The Global Precipitation Measurement (GPM) mission core satellite analyzed rainfall within Tropical Storm Koppu and identified areas of some intense thunderstorms.
The GPM core observatory satellite is managed by both NASA and the Japan Aerospace Exploration Agency. GPM flew over Tropical Storm Koppu on October 13, 2015 at 0316 UTC (Oct. 12 at 11:16 p.m. EDT). Data collected with GPM's Microwave Imager (GMI) and Dual-Frequency Precipitation Radar (DPR) instruments showed that numerous intense thunderstorms near the tropical storm's center of circulation were dropping rain at a rate of over 88 mm (3.5 inches) per hour.
A simulated 3-D view from the west was constructed at NASA's Goddard Space Flight Center in Greenbelt, Maryland. The 3-D image was created using GPM's Ku Band radar data. Some thunderstorm cloud-top heights reached altitudes above 17.8 km (11 miles). This release of energy by precipitation in the tropical cyclone's core often provides fuel for future intensification.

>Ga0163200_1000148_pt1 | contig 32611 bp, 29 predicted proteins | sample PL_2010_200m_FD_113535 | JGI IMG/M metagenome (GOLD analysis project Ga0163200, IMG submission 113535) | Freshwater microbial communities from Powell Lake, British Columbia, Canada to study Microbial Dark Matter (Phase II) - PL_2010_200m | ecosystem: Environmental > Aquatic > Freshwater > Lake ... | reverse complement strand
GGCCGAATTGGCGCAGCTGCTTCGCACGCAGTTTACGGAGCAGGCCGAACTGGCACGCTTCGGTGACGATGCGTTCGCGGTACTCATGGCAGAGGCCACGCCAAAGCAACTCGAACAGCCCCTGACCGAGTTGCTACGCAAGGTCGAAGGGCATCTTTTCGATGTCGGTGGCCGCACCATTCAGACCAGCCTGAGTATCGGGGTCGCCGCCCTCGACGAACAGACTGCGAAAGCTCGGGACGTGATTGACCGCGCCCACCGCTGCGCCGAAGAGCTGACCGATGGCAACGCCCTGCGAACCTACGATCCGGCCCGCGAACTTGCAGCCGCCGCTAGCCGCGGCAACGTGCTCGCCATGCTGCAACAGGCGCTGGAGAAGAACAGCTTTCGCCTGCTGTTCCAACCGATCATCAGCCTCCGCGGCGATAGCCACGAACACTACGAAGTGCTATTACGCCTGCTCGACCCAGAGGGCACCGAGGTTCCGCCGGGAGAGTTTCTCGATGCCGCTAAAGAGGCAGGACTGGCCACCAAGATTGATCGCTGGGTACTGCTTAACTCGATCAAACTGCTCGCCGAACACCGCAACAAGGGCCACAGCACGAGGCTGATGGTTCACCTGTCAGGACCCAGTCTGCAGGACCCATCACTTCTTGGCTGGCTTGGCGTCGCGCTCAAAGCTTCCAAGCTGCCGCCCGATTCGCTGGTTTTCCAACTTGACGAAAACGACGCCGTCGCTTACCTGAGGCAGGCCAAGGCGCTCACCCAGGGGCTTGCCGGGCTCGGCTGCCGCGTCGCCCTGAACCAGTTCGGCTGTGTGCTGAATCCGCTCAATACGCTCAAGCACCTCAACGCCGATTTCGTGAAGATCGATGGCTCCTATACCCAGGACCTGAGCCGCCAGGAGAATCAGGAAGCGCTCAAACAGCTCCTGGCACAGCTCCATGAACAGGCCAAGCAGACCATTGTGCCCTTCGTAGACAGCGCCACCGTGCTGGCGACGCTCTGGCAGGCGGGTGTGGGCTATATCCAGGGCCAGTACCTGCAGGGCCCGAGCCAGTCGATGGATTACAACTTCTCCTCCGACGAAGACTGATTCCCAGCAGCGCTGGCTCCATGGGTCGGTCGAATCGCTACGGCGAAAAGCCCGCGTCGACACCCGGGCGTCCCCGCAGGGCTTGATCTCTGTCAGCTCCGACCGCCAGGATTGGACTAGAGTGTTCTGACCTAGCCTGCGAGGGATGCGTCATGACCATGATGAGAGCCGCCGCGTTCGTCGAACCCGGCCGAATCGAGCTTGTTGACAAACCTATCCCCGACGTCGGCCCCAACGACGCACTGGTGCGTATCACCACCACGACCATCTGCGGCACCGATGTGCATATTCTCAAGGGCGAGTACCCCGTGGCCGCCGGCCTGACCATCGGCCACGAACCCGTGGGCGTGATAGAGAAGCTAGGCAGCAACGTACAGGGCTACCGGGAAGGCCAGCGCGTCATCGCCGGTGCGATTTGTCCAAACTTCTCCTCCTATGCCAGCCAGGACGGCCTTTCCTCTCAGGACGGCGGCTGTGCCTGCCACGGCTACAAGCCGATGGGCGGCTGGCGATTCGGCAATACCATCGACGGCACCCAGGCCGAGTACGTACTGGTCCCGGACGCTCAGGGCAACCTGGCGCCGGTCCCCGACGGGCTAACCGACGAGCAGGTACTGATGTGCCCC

At 1500 UTC (11 a.m. EDT) on October 14, 2015, Tropical Storm Koppu's maximum sustained winds were near 45 knots (51.7 mph/83.3 kph). It was centered near 15.7 North latitude and 133.1 East longitude, about 727 nautical miles (836.6 miles/1,346 km) south-southeast of Kadena Air Base, Okinawa, Japan. Koppu was moving to the west at 13 knots (15 mph/24 kph).
The Joint Typhoon Warning Center forecast projects Koppu to move in a westerly direction over the next couple of days and curve to the west-northwest and intensify. The Philippine Atmospheric, Geophysical and Astronomical Services Administration or PAGASA noted that Koppu is locally known as "Lando" and stated on their website (https:/
The extended forecast calls for Koppu to make a brief landfall over northeastern Luzon, Philippines on October 18 and 19.